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Condition A+B is sufficient and necessary for condition C. Condition C is sufficient but not necessary for D.

Is it flawless to write that: "A and B are unnecessary condition for D "?

I am afraid that this could be a non-rigorous sentence as condition A could be necessary for condition D. The bolded claim above could also be sloppy as the grammar seems mistaken. If instead I wrote "A and B are unnecessary conditions for D", people may plausibly interpret it as "each of A and B are not necessary for D separately".

Is "unnecessary condition" a legitimate mathematical term? If not, what term shall I use?


The question is more about terminology, definitions, grammar, and the use of phrases.


Update: my "$+$" meant conjunction. However, thank to Aman Kushwaha, I just note that the plus sign "+" is rarely used by mathematicians as the conjunction operation. In fact, after some researches, I found that "+" occasionally means OR, the symbol "$\lor$".

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  • $\begingroup$ Does "condition A+B" mean "condition A and condition B"? $\endgroup$ Oct 16 at 17:02
  • $\begingroup$ @AmanKushwaha I am not sure about the English grammar but I think "condition A+B" means that both A and B must be satisfied. $\endgroup$
    – High GPA
    Oct 16 at 17:03
  • $\begingroup$ @RyanG Thank you very much Ryan! Your explanation indeed makes sense. $\endgroup$
    – High GPA
    Oct 16 at 22:58
  • $\begingroup$ Your premises are (1) $(A\&B)\leftarrow\rightarrow C $ and (2) $\neg(\neg C\rightarrow\neg D)$. Premise (2) can be rephrased as $\neg (D\rightarrow C)$ , which in turn is equivalent to $D \& \neg C$ , implying that $C$ is false . So from (1) and (2), by modus tollens , one can conclude that either A is false or B is false. $\endgroup$ Oct 17 at 10:15
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I agree that "are unnecessary condition" is incorrect grammar. In the appropriate contexts one could write "is an unnecessary condition" or "are unnecessary conditions". In this particular context, if you write "conditions" instead of "condition" I agree that people will consider $A$ and $B$ separately as possible conditions for $D$. If you write "is", people might realize you mean the conjunction "$A$ and $B$" as a single condition or they might think you have a mistake in your grammar and misunderstand you.

The difficulty as I see it is that if you start a sentence with the phrase "$A$ and $B$," it is difficult to communicate the fact that you mean a single condition as opposed to a list of two separate conditions. Some ways to avoid this problem might be to write the condition in one of these ways:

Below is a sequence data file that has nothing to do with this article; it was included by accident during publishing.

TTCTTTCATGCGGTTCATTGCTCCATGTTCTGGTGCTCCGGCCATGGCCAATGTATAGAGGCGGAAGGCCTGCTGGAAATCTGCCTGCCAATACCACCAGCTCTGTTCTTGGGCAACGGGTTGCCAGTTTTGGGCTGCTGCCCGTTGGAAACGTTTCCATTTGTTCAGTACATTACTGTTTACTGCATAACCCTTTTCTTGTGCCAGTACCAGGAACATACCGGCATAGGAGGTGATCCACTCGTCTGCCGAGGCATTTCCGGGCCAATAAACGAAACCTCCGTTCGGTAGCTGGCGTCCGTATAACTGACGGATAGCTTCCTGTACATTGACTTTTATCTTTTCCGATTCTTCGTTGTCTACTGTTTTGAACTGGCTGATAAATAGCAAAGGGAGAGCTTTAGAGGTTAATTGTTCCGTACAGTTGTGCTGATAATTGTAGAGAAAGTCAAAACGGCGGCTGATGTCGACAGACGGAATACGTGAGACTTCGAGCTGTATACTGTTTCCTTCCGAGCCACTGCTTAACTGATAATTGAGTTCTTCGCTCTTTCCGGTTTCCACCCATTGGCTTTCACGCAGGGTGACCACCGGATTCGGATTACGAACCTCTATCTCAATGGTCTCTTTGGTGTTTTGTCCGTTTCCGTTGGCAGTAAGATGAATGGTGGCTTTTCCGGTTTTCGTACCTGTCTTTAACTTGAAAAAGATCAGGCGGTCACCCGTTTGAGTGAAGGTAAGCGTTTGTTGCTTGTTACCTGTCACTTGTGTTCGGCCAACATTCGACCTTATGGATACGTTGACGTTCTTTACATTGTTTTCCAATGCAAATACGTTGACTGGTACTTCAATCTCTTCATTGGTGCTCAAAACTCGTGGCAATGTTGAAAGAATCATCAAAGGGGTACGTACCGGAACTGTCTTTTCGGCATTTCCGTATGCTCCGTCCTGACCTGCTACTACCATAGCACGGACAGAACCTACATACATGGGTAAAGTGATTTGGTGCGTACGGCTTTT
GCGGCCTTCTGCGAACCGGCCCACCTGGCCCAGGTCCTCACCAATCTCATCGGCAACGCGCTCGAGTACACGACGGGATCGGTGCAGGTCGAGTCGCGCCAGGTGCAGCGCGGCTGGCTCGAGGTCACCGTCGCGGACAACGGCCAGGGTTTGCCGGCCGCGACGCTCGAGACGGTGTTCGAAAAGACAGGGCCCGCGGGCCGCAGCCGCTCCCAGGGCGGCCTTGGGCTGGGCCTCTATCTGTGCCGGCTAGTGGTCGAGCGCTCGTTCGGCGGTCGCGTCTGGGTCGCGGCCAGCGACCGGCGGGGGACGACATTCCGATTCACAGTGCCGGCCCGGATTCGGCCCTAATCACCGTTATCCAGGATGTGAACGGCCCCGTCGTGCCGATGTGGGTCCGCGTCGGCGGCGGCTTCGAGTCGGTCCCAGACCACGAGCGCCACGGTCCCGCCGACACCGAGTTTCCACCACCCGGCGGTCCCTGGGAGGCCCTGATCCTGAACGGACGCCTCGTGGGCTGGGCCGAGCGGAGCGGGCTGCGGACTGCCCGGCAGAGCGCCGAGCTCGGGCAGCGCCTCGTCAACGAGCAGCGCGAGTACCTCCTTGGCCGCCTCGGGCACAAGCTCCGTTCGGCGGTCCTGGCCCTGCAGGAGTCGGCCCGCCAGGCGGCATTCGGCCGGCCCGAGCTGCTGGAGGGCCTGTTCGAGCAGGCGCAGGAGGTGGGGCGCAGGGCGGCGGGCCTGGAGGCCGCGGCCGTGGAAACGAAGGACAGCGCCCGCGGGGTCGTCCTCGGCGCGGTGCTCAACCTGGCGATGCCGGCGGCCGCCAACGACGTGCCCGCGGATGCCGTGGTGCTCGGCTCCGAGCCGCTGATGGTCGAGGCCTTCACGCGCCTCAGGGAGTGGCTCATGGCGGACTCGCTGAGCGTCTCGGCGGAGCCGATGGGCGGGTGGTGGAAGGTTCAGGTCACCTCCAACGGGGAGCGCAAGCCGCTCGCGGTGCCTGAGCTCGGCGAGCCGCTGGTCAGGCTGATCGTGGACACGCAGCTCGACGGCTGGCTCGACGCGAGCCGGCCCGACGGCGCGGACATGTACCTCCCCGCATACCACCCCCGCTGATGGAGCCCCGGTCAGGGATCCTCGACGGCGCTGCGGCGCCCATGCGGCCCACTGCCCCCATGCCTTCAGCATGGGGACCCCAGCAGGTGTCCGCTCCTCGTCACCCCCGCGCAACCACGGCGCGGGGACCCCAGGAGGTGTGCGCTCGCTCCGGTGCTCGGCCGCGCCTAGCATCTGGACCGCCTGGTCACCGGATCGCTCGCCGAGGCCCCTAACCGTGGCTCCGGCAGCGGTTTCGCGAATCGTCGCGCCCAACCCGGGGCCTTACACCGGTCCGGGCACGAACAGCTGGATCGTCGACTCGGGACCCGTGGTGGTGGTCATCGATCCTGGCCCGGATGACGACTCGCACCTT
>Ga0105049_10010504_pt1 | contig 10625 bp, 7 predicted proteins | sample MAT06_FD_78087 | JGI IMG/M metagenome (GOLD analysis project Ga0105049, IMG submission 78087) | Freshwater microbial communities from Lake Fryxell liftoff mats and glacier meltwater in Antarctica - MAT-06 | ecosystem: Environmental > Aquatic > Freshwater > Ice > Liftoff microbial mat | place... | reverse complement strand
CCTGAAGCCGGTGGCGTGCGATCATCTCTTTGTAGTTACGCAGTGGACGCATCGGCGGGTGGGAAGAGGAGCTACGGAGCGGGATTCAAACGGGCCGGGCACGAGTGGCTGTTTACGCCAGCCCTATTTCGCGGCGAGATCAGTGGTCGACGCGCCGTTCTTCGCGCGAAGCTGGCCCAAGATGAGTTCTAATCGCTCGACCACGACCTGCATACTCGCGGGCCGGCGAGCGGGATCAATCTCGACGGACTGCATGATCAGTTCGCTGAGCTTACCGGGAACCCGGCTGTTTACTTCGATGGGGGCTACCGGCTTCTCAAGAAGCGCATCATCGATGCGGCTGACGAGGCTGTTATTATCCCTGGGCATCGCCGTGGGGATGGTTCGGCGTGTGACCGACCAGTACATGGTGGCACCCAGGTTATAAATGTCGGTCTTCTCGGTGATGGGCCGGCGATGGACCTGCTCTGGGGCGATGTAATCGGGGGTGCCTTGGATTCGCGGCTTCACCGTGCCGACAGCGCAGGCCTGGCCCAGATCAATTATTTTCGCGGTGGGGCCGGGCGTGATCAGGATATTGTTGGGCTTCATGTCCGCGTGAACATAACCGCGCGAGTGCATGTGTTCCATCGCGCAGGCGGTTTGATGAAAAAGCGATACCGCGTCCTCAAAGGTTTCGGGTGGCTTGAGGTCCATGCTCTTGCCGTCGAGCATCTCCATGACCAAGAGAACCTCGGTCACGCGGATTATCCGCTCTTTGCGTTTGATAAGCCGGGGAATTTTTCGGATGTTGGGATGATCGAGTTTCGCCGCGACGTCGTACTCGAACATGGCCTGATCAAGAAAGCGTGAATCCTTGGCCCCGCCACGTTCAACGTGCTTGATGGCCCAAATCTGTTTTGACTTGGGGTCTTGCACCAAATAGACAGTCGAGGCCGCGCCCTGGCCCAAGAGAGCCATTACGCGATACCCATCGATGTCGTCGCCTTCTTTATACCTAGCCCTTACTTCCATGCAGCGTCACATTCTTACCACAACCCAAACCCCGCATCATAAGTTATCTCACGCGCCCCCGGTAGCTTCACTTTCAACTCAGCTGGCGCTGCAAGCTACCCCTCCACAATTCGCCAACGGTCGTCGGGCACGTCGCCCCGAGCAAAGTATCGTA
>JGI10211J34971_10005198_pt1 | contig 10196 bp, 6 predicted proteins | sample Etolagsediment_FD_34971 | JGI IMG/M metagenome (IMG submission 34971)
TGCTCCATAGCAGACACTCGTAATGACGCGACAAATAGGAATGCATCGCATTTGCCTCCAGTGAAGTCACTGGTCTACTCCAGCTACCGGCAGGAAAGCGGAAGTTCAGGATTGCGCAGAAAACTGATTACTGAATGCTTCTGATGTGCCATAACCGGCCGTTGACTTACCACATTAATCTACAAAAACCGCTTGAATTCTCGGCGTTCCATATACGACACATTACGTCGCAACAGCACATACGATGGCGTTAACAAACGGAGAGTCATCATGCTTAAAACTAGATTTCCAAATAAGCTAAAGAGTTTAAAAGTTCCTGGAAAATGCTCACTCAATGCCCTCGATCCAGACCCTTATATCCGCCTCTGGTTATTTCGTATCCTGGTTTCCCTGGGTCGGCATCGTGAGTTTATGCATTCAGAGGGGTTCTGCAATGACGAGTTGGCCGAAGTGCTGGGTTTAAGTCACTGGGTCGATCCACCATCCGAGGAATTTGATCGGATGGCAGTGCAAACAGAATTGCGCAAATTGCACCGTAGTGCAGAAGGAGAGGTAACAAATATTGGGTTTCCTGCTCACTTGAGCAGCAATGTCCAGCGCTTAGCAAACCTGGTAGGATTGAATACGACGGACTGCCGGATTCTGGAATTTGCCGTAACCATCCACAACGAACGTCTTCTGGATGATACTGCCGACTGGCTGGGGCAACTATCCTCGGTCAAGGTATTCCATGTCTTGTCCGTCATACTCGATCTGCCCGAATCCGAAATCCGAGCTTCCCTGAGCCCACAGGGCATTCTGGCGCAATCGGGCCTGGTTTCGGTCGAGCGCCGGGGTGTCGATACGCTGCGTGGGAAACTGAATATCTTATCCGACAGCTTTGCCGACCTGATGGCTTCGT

• "The condition '$A$ and $B$'."
  • "The conjunction of $A$ and $B$."
  • $A \land B$.

I think the term "unnecessary condition" sometimes occurs in the sense you intend it here, but if you want to avoid it, you could write "is not a necessary condition" instead.

Aside from these concerns about how you make the statement you are trying to make, the statement itself is fine.

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  • $\begingroup$ Many thanks David I agree with you. May ask if $A+B$ is the same as $A\land B$? $\endgroup$
    – High GPA
    Oct 16 at 17:08
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    $\begingroup$ @HighGPA I know the question is not asked to me but according to your previous reply to my comment, I'd say yes, your way of seeing $A+B$ is same as $A \land B$. $\endgroup$ Oct 16 at 17:11
  • $\begingroup$ @AmanKushwaha Thanks Aman for your answer. Of course you are more than welcome to answer any of my questions. I wonder if the way of how I was using "$A+B$" is rigorous enough? Or, people might think my notation "$+$" confusing and sloppy. $\endgroup$
    – High GPA
    Oct 16 at 17:13
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    $\begingroup$ It depends on what has been written previously in the same document. If there was a definition of notation for logical conjunction using the symbol $+$ (either explicitly or implicitly) then you can certainly use it. If not, then "$A+B$" in this context might still be understood correctly (and would implicitly define $+$ as conjunction). To make sure it is understood, you could write, "The conjunction $A+B$." I prefer $\land$ or $\&$; I don't think there's an ironclad rule that you can't use $+$ for conjunction, but I think I've seen it used for disjunction, so you need to make it clear. $\endgroup$
    – David K
    Oct 16 at 17:14
  • $\begingroup$ @DavidK Thank you again David! I think the terms you used are perfect without confusion or sloppiness. I will use those terms and phrases. $\endgroup$
    – High GPA
    Oct 16 at 17:16
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Is it flawless to write that: "A and B are unnecessary condition for D "?

This description is ambiguous: "condition" being singular suggests that A and B are being referred to collectively, yet "are" contradicts this.

The given information is this: $$(A+B)\implies D.$$ If $+$ means conjunction, then I would write "A and B collectively being true is an unnecessary condition for D to be true", which I think is fine to shorten as "A and B is an unnecessary condition for D". ("Unnecessary" is fine, since necessity in this context has only two states: necessary versus not necessary.)


Remarks in response to your Update:

Union $\cup$ of sets is analogous to and disjunction $\lor$ of propositions, just as intersection $\cap$ and conjunction $\land$ are analogous. For mutually exclusive events, $P(A\cup B) =P(A)+P(B);$ for independent events, $P(A\cap B)=P(A)\times P(B).$

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